A Beijing man who has vowed to give up smoking was given a free ticket to watch the men's volleyball on Saturday night.
The reward came courtesy of anti-smoking campaigner Xiong Wei who on Aug. 10 placed an advertisement in the Beijing News offering free Olympic tickets to 10 smokers who promised to quit, China Daily reported.
Xiong told China Daily on Thursday that he received 132 applications within 40 hours of his ad being placed.
Applicants were asked to enter the "competition" by e-mailing their names, occupations and who they worked for - for reasons of public supervision - and smoking history.
The 10 winners - all of whom have good educational backgrounds - were those who set out the most convincing quitting strategies, Xiong said.
"It was difficult picking the winners, because all of the applicants seemed so sincere," he said.
"People are still sending me e-mails vowing to quit, but I have no more tickets," Xiong told China Daily.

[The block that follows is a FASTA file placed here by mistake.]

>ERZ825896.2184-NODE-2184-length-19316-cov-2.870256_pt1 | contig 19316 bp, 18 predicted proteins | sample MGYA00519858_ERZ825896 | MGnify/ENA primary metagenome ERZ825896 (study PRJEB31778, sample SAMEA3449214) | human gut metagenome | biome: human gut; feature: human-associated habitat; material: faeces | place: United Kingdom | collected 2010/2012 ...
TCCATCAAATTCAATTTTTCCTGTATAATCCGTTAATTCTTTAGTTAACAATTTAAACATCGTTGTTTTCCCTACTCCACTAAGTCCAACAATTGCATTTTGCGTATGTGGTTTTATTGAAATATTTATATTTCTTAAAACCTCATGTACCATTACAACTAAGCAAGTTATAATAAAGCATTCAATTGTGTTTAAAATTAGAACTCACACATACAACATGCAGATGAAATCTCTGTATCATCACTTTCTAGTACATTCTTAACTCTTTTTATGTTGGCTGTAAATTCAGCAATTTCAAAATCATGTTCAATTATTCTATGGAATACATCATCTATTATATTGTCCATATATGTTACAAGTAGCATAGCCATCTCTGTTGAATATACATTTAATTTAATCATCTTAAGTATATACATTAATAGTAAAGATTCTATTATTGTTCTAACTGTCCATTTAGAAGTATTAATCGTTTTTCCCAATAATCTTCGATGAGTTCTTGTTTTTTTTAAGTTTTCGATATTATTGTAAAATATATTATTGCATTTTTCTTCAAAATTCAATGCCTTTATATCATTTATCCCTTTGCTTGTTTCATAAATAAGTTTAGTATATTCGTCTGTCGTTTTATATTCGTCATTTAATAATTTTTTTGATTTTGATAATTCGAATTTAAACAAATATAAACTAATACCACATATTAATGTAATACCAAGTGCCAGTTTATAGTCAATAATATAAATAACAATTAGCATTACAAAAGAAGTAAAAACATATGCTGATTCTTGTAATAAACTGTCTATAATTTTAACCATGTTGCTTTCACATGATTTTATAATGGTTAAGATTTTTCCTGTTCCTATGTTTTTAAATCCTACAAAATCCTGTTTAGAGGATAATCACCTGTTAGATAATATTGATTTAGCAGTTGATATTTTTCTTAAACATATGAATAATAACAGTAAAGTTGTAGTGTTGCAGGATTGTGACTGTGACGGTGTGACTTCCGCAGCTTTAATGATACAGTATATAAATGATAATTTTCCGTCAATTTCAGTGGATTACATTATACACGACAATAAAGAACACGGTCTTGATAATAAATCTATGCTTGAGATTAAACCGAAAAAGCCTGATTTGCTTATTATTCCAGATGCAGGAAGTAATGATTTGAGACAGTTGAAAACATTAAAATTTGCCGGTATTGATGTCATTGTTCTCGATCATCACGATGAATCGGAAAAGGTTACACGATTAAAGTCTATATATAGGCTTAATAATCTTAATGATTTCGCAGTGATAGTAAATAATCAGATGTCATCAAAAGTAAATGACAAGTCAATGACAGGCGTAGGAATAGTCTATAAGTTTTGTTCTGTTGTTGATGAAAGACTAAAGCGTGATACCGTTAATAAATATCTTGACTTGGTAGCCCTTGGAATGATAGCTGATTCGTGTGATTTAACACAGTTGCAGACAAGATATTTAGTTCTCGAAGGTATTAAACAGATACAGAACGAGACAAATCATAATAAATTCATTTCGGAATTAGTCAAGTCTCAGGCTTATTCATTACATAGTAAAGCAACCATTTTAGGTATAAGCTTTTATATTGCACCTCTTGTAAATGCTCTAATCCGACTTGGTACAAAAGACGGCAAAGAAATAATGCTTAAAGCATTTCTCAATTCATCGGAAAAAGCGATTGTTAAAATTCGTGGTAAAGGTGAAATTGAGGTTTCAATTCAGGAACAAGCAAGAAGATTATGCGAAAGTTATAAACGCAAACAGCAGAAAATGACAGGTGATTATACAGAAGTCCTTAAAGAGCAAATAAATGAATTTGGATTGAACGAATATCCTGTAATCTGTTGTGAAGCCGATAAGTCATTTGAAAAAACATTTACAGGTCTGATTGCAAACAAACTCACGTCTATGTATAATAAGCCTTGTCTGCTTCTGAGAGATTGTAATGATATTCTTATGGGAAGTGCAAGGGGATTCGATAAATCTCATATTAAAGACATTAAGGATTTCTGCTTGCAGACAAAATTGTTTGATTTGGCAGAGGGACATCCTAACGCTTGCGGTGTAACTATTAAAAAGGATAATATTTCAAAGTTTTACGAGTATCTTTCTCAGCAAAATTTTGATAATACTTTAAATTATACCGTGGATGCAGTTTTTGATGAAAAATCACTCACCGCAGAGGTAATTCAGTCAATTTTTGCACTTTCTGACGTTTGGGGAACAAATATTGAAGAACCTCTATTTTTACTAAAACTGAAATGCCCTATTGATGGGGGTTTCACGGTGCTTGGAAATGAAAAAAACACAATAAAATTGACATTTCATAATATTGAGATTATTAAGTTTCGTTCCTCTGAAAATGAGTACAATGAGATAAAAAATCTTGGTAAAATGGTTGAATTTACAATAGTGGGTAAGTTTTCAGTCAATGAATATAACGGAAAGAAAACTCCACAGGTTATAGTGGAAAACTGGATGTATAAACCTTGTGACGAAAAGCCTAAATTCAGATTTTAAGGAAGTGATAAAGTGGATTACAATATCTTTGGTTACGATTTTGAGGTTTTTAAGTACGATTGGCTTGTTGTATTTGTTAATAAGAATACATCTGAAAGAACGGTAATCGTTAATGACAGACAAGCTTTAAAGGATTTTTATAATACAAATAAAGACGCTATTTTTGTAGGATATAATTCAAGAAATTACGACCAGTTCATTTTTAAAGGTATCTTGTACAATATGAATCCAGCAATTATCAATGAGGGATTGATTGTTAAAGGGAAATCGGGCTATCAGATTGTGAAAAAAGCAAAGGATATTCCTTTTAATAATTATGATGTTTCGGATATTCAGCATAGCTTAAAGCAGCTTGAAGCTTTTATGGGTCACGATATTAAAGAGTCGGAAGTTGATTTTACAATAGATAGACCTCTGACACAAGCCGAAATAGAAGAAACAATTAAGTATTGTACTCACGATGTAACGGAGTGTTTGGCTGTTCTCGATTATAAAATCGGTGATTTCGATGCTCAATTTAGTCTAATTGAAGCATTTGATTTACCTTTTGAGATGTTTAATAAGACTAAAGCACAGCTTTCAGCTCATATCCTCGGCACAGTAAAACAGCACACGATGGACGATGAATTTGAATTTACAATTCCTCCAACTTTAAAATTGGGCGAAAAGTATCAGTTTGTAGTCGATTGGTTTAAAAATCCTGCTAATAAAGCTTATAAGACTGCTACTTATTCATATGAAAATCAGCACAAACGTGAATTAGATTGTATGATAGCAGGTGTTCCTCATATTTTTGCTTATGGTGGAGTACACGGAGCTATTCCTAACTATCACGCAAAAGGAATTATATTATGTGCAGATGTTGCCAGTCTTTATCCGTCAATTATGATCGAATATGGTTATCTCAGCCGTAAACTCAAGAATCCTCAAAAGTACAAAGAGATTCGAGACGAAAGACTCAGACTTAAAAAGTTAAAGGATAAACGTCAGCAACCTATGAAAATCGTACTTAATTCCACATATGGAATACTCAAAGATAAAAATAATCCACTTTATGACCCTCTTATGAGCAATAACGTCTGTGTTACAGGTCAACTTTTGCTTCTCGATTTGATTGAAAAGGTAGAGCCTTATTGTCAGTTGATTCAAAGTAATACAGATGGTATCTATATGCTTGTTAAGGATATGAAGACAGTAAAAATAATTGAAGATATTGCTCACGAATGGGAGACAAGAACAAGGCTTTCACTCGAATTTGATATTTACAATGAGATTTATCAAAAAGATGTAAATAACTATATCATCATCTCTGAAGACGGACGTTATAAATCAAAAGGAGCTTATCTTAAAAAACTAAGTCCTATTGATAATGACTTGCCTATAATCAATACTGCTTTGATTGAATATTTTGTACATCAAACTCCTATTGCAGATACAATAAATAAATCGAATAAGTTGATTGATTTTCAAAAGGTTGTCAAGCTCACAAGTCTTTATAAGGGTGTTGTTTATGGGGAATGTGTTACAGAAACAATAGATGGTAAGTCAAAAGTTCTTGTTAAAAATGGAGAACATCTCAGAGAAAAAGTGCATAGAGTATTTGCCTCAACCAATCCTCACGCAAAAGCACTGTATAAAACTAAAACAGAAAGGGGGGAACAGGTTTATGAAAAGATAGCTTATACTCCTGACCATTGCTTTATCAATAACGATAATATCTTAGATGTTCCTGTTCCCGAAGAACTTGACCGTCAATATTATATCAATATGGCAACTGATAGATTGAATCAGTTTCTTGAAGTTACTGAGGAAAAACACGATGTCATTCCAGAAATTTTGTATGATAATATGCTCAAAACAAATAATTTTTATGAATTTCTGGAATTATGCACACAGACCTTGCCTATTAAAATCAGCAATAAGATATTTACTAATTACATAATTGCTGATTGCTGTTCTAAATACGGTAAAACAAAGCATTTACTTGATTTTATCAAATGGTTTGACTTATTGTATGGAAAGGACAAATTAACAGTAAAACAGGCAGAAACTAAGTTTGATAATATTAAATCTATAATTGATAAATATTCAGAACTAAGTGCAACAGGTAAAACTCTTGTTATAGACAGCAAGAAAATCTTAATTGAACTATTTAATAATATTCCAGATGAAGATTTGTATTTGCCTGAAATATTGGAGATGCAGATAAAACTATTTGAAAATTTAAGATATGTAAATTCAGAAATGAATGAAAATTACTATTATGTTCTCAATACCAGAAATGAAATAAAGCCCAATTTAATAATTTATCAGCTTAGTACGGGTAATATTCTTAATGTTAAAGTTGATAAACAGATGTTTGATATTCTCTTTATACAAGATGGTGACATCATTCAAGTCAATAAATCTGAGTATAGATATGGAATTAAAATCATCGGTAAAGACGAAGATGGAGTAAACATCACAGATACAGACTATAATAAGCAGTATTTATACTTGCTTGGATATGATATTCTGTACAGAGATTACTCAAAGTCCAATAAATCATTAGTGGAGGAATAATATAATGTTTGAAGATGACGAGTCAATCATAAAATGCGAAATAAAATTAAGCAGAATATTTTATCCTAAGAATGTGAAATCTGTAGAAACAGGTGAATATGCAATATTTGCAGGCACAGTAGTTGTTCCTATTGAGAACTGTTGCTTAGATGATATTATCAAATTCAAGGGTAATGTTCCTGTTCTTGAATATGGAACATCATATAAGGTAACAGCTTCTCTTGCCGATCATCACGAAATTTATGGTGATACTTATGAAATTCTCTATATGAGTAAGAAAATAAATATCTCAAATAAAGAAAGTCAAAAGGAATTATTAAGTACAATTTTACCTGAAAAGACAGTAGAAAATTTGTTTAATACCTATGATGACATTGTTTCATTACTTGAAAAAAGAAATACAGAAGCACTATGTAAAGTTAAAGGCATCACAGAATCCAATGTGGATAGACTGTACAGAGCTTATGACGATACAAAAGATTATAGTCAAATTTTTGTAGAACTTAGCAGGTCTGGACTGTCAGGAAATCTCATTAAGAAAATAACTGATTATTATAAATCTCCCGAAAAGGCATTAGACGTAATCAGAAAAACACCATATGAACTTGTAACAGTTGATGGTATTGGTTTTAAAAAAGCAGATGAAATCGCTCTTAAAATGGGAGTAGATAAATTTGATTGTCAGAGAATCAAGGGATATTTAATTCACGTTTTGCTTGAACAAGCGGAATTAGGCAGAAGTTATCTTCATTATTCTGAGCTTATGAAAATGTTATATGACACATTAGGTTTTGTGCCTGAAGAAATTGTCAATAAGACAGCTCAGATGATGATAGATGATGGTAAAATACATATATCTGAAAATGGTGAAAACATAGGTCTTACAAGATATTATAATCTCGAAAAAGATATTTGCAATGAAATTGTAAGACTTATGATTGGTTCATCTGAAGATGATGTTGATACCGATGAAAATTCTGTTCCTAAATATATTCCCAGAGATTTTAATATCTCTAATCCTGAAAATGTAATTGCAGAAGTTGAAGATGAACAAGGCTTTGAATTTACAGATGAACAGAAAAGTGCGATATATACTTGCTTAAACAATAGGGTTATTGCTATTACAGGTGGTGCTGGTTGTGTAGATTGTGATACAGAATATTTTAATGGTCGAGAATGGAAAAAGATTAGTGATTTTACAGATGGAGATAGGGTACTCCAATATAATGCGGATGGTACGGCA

He said he signed agreements with nine of the 10 winners on Wednesday, binding them to the terms of the deal.
If any of them start smoking again, they must publish a written apology in the Beijing News and refund the price of the ticket, he said.
One of the winners, 46-year-old college teacher Dong Hengnian, said he wanted the ticket for his son who has recently enrolled in college.
He said he agreed without hesitation to give up his 20-a-day habit.
"A lot of people will be watching me this time, so I will be shamed if I don't kick the habit," Dong told the Beijing News.
The youngest of the 10 winners is Lin Hua, a 14-year-old middle school student from Changsha, capital of Hunan province.
She said she started smoking when her parents were working away from home.
"I'm done with cigarettes as from today," Lin said.
Tang Jun, a researcher with the Chinese Academy of Social Sciences praised Xiong's idea, but said the "quitters" would have the final word.
"It will come down to the integrity of the winners, as only they will know if they have stuck to the deal," she said.
Xiong, however, said he trusted the winners, because of "what I sensed during conversations with them".